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Who and what is executing files in a directory?

July 27, 2010

Watching this discussion ongoing over on the OpenSolaris ARC email alias got me thinking it should be easy with dtrace to see if anyone on a given system is using the symbolic links in /etc/ to execute binaries.

It should just be a one liner.

However it is not. (If you have the one liner then let me know)

The problem is that if you use the proc provider then by  the time that fires the symbolic link is already resolved.

So just use the syscall provider to do the same thing. However as everyone knows when using the syscall provider you have to be careful that the arguments have been paged in if you wish to read them. The usual trick is to note down the address in the entry probe and then do the copyin in the return probe after the kernel has accessed, and therefore paged in, the address.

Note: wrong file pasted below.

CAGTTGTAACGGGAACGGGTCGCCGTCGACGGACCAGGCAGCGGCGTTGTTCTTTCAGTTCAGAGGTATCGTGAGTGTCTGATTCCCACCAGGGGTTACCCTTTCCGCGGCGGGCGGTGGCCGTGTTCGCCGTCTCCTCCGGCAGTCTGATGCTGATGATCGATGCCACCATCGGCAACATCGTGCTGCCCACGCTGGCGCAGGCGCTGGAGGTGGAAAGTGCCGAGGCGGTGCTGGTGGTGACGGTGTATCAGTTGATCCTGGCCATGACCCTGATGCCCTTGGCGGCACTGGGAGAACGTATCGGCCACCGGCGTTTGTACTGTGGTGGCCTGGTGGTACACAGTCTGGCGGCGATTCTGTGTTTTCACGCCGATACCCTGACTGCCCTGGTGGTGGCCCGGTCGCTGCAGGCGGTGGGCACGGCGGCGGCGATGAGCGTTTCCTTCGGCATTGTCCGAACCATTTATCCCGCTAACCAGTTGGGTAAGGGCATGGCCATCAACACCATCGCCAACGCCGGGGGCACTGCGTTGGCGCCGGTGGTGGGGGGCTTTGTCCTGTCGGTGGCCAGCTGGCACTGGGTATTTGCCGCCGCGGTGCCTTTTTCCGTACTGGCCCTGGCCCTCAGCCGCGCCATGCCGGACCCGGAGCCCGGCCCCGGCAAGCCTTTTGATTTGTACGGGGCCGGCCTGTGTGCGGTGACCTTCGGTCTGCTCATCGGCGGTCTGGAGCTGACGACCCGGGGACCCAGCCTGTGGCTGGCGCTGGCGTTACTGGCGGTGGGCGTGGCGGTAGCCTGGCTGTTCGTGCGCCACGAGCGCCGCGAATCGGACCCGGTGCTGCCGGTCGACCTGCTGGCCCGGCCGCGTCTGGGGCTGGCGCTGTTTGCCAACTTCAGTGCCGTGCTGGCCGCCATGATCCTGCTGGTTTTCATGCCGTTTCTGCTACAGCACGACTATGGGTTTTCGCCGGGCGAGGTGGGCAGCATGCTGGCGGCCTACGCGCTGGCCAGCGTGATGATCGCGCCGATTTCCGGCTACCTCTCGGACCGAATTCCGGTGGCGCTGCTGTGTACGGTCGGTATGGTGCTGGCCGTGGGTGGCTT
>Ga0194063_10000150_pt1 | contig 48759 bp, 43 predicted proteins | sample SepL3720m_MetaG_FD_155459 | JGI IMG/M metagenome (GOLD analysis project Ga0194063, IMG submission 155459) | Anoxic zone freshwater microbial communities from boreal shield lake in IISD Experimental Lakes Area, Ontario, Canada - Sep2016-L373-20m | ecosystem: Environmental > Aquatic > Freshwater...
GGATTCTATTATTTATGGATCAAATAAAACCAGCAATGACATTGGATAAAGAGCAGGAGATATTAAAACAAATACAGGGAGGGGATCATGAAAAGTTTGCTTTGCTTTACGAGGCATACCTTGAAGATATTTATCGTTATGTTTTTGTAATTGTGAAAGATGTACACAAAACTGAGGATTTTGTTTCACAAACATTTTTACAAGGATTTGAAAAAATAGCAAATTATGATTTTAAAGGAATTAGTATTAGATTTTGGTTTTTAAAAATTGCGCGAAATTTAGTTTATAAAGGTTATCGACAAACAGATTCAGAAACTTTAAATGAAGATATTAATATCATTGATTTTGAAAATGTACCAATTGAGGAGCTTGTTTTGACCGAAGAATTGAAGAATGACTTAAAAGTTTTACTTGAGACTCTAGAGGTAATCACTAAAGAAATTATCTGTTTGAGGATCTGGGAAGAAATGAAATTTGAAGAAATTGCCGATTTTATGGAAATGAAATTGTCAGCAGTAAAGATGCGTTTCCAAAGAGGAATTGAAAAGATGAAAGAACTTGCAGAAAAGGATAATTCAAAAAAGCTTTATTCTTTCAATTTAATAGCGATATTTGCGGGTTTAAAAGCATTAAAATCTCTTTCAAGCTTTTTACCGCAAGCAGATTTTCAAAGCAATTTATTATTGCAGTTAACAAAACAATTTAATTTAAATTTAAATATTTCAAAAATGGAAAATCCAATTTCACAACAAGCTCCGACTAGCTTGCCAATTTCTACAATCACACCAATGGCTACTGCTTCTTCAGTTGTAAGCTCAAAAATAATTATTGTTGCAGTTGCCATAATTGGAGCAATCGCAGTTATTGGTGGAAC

However this is exec, which has no return in the case of success and even if it did then by then the old address space has been destroyed and replaced by the new one.

Having got this far I have now passed beyond whether the results are going to be useful but this is a problem that has to be solved.

I hoped for a solution that did not involve knowing the internals of exec but did not manage that.

/usr/sbin/dtrace -qn 'fbt::exec_common:entry { self->arg=arg0 }
fbt::lookuppn:return /self->arg/ {
 self->p = copyinstr(self->arg);
 self->e = execname;
/self->p != 0 && dirname(self->p) == "/etc" /
 printf("UID %d exec %s ppid %d: %s\n", uid, self->e, ppid, self->p);
 self->arg = 0;
UID 0 exec pfexec ppid 89246: /etc/rmt
UID 14442 exec ksh ppid 18072: /etc/telinit

The unfortunately this is not a particularly useful way to answer the general question of whether the symbolic links in /etc are still being used unless it was run across a very large number of systems. However it does offer a solution for find who is executing files from particular a particular directory.


From → bsc, Solaris

One Comment
  1. scz permalink

    Scratch space is only valid for the duration of a clause. your self->p may be invalid.

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